This computer-generated view depicts the part of Mars at the boundary between darkness and daylight, with an area including Gale Crater beginning to catch morning light. REUTERS/NASA/JPL-CALTECH/HANDOUT

If you look at photographs of Martian impact craters and the ejecta around them, you would, on occasion, see craters ringed with mysterious bright streaks that extend outward from the point of impact. What makes these features odd is the fact that they extend much farther from the craters than normal ejecta patterns, and that they are only visible in thermal infrared images.

Researchers from Brown University have come up with an explanation for how these streaks formed. In a study published in the latest edition of the journal Icarus, they argue these structures were created by high-speed tornadoes generated by large impacts.

According to the authors of the study, who used geological observations made using the THEMIS instrument on board the Mars Odyssey spacecraft , laboratory impact experiments and computer modeling of impact processes, large crater-forming impacts would have created tornado-like wind vortices that reached speeds of up to 500 miles per hour. These tornadoes would then have blasted away dust and small rocks as they swept across the Martian surface.

“Where these vortices encounter the surface, they sweep away the small particles that sit loose on the surface, exposing the bigger blocky material underneath, and that’s what gives us these streaks,” Brown University geologist Peter Schultz explained in the statement. “We know these formed at the same time as these large craters, and we can date the age of the craters. So now we have a template for looking at erosion.”

Bright streaks on Mars are often associated with smaller craters that were in place when the larger crater was formed. The raised ridges of the preexisting craters disturb the flow of the vapor plume, which causes vortices to form and scour the ground. NASA/JPL-Caltech/Arizona State University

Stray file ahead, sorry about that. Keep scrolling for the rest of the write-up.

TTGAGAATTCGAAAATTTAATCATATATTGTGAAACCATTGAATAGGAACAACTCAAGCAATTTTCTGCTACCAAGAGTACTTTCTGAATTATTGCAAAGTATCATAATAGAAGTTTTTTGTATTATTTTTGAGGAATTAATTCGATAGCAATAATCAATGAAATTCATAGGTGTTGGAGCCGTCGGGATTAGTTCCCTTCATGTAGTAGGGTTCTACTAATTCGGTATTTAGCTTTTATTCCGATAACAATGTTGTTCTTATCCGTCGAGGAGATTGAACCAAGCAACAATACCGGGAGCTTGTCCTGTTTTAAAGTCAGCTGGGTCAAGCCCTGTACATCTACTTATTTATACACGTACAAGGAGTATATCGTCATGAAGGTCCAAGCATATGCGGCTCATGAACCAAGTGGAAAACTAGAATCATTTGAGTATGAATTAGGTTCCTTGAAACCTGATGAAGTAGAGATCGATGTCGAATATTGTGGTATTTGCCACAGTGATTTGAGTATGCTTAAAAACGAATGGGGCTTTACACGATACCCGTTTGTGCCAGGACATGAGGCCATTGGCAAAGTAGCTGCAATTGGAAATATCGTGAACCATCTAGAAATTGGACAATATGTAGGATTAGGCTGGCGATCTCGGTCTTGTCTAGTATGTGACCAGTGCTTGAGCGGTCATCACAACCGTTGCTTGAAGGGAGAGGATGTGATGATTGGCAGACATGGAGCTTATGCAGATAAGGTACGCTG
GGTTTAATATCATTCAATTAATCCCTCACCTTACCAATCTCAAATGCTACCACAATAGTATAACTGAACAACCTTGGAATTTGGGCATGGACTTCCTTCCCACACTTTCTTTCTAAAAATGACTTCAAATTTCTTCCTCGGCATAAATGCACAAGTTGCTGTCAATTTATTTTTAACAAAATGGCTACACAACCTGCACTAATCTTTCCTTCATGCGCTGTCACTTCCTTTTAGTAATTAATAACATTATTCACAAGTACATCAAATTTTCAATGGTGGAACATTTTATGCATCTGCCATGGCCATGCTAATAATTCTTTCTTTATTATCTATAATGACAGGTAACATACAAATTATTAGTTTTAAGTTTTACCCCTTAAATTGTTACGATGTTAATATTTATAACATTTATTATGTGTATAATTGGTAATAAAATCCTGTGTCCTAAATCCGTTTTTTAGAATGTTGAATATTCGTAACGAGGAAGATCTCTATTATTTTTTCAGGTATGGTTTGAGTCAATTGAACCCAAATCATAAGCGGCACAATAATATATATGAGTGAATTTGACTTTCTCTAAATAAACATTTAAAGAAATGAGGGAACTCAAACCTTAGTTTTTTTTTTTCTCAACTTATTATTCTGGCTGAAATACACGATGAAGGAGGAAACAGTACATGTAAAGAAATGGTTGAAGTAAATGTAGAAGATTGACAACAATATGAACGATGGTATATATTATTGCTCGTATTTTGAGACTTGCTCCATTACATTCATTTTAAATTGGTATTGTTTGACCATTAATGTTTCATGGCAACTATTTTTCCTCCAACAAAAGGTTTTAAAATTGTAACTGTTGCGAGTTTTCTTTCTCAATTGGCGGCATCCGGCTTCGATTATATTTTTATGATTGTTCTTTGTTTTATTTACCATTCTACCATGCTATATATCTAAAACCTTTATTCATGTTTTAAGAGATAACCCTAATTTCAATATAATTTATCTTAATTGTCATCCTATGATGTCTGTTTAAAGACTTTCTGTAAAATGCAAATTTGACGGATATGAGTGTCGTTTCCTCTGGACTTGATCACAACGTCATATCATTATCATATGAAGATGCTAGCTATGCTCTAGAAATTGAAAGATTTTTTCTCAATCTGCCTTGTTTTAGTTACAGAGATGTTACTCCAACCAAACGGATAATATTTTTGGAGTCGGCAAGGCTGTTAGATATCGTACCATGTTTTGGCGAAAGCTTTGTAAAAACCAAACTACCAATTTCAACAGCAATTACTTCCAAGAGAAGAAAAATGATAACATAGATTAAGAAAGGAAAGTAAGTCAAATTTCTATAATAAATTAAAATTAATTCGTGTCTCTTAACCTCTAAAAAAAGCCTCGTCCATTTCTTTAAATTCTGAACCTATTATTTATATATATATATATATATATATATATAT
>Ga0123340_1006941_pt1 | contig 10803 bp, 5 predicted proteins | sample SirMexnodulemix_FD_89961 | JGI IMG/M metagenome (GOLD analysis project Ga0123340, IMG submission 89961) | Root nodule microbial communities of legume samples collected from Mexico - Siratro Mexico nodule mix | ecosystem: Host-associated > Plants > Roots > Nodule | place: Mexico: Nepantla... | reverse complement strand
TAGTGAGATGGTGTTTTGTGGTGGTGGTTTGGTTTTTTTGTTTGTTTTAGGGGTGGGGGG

The researchers’ experiments showed that after an asteroid or another large body impacts the surface, plumes of vapor travel outward from an impact point, just above the impact surface, at incredible speeds. Although these plumes do not directly gouge out the streaks — since they travel just above the surface — when these swirling winds strike raised surface features, the perturbed flow causes powerful vortices to form and drop to the surface.

This phenomenon may be responsible for furrowing out the narrow streaks.

“This would be like an F8 tornado sweeping across the surface. These are winds on Mars that will never be seen again unless another impact,” Schultz said. "Brightness in the infrared indicates blocky surfaces, which retain more heat than surfaces covered by powder and debris. That tells us that something came along and scoured those surfaces bare."

While this hypothesis does explain how the bright streaks around some of the Martian craters formed, it also raises a few questions. For instance, the researchers found that streaks are only seen around craters that are about 20 kilometers (12.4 miles) wide, and, even more intriguingly, not all craters in this ballpark exhibit such features — something that the researchers can’t yet explain.

“The next step is to really dig into the conditions that cause the streaks,” Schultz said. “They may have a lot to tell us.”